Texas currently holds a record of at least 53 openly LGBTQ people running for public office in 2018. Eight candidates in Texas are transgender, but one of the candidates would achieve notability as Austin’s first trans council member in District 9 if she wins the race against Mayor Pro Tem Kathie Tovo.
Danielle Skidmore plans to win the spot in the District 9 on the Austin City Council in November. If successful in the race again Tovo, Skidmore will be Austin’s first out transgender woman to serve on city council. The LGBTQ activist will also hold the record being the second trans elected official in the state.
Working endlessly to push back anti-trans bathroom bills in Texas, Skidmore has resided in Austin, Texas for over 20 years. She said she wants to change the state by listening to people’s voice. “As a transportation engineer, I think I can bring a voice that is different than we’ve had,” she proclaimed in her campaign. “But as a trans woman and a special needs parent, my lived experience has really taught me that it’s so important to intentionally listen to all of the voices on an issue. That really has been central in our campaign.”
Skidmore is the mother of Peter, a 17-year-old with special needs. Advocates for Skidmore said she is running on a campaign platform of accessibility, mobility, sustainability, and equity. According to Skidmore, residents of Austin are “really excited” about a transgender person governing in the city council. As much as she anticipated, Skidmore reports to received little anti-trans backlash as a result of her candidacy – at least not locally.
Skidmore unknowingly spoke to conservative YouTuber Steven Crowder one time on the streets of Austin. The conversation was initiated under Crowder’s ‘Change My Mind’ series, part of his belief of “there are only two genders.” Though the conversation brought her 64,000 “really ugly hate” comments, Skidmore received over one hundred emails of positive support from Crowder’s viewers, who also written letters, to thank her for changing their mindsets.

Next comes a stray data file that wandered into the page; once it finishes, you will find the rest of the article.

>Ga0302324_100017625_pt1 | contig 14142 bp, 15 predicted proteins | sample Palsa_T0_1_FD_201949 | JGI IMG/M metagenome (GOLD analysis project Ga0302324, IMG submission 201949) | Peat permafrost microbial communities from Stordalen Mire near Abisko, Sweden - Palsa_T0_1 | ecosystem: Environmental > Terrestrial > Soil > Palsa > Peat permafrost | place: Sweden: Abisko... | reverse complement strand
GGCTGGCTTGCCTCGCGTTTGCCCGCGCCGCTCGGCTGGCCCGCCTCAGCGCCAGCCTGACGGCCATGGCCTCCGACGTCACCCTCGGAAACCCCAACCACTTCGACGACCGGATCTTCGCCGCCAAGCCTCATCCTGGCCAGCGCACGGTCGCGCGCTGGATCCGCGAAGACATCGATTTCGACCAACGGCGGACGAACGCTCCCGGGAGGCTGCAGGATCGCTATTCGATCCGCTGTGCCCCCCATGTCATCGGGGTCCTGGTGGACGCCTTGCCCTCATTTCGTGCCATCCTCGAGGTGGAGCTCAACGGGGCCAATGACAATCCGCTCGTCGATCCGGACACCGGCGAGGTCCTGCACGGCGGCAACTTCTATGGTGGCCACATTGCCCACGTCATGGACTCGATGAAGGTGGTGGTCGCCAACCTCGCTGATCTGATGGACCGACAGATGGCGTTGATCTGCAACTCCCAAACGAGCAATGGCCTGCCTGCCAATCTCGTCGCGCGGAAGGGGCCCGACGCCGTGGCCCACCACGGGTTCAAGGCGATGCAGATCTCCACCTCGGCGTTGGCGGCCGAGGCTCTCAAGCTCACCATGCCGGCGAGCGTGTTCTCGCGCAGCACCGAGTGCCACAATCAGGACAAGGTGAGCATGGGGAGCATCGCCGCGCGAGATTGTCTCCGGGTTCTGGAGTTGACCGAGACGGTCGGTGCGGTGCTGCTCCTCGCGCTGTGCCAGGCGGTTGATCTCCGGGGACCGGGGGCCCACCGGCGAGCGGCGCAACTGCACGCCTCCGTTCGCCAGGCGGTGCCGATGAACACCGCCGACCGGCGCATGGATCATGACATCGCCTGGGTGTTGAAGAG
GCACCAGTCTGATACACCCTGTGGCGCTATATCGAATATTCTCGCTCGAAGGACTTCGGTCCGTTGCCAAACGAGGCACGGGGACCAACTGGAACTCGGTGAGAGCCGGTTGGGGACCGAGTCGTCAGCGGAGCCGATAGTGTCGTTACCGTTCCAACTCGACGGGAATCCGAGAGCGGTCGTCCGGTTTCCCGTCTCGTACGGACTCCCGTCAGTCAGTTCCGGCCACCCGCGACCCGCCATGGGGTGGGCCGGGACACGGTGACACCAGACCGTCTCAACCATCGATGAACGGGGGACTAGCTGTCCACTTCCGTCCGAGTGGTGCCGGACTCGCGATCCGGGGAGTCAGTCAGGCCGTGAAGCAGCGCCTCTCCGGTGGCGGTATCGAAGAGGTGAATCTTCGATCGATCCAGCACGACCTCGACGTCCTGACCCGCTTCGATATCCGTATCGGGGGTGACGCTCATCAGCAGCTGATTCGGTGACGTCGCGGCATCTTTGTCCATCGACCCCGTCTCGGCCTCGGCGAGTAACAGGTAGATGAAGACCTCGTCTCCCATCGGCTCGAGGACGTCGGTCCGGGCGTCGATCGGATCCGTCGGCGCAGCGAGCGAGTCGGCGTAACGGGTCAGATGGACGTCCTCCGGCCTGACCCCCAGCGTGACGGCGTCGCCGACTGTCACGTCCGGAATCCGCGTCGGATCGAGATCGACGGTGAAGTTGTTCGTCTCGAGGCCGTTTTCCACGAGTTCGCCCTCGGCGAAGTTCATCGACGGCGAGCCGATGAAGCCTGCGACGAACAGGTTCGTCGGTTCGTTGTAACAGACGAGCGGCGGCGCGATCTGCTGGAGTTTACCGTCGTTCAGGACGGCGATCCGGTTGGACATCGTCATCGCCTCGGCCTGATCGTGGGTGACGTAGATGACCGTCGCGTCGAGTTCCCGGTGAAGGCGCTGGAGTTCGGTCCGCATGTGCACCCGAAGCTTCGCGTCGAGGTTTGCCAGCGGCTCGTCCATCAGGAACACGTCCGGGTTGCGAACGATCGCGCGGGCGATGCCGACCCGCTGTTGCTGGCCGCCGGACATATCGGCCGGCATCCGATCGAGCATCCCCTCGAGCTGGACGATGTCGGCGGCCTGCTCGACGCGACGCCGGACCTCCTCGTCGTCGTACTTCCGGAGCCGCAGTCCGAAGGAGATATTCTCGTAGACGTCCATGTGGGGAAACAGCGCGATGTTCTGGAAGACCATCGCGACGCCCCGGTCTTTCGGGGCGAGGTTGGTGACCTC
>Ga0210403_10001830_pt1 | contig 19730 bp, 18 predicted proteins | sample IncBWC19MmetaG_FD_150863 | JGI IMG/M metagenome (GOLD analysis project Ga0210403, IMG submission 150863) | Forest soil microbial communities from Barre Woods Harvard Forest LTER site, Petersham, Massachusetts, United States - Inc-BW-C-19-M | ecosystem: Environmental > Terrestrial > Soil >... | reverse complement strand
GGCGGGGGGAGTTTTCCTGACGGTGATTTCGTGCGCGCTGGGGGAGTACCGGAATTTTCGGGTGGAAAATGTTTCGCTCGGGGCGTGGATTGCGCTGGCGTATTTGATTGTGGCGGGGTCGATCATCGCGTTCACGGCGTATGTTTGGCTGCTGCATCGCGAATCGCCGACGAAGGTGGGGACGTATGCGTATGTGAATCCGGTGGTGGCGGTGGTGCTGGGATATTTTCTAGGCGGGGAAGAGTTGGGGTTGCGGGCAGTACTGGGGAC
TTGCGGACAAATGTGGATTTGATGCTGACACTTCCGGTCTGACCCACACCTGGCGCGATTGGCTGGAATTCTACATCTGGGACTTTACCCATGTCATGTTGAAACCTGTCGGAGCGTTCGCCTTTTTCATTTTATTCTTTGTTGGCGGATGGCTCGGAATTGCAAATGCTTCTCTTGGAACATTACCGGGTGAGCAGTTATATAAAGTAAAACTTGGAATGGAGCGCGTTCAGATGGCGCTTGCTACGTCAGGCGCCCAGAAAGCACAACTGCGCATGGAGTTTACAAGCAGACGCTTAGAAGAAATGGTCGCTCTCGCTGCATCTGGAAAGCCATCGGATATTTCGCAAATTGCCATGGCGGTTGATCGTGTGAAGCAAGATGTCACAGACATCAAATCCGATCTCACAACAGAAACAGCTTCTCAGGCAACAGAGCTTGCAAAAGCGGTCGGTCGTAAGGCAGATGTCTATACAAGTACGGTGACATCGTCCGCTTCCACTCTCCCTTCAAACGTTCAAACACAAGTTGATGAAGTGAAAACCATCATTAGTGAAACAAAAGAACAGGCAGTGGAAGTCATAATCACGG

“It’s taught me that visibility is important,” the transportation engineer said, noting that it fit with her own conception of her responsibilities as a role model. “And I’m lucky that I get to be visible and out and proud with what I see as relatively little consequences.”
As a member of the City of Austin’s LGBTQ Quality of Life Commission, Skidmore argued she already fights for people to live their life authentically. Skidmore has said she believes people should not only live life to the fullest but also support one another through being visible and using social media as a tool to extend help.
“The first thing I would say is that you are not alone,” Skidmore noted in an interview. “We are all a part of an amazing, powerful, loving community. It is a community as diverse and as beautiful as we all are as human beings. There is no right way to be transgender. There is no test” Skidmore stated in a Spectrum South profile.
“Regardless of what we look like, how we dress, how we sound, whether we are ‘out’ or not, stealthy or visible, ‘full-time’ or not, early or late transitions, binary, non-binary, genderqueer, gender fluid, on and on. We are all transgender. We are all human.”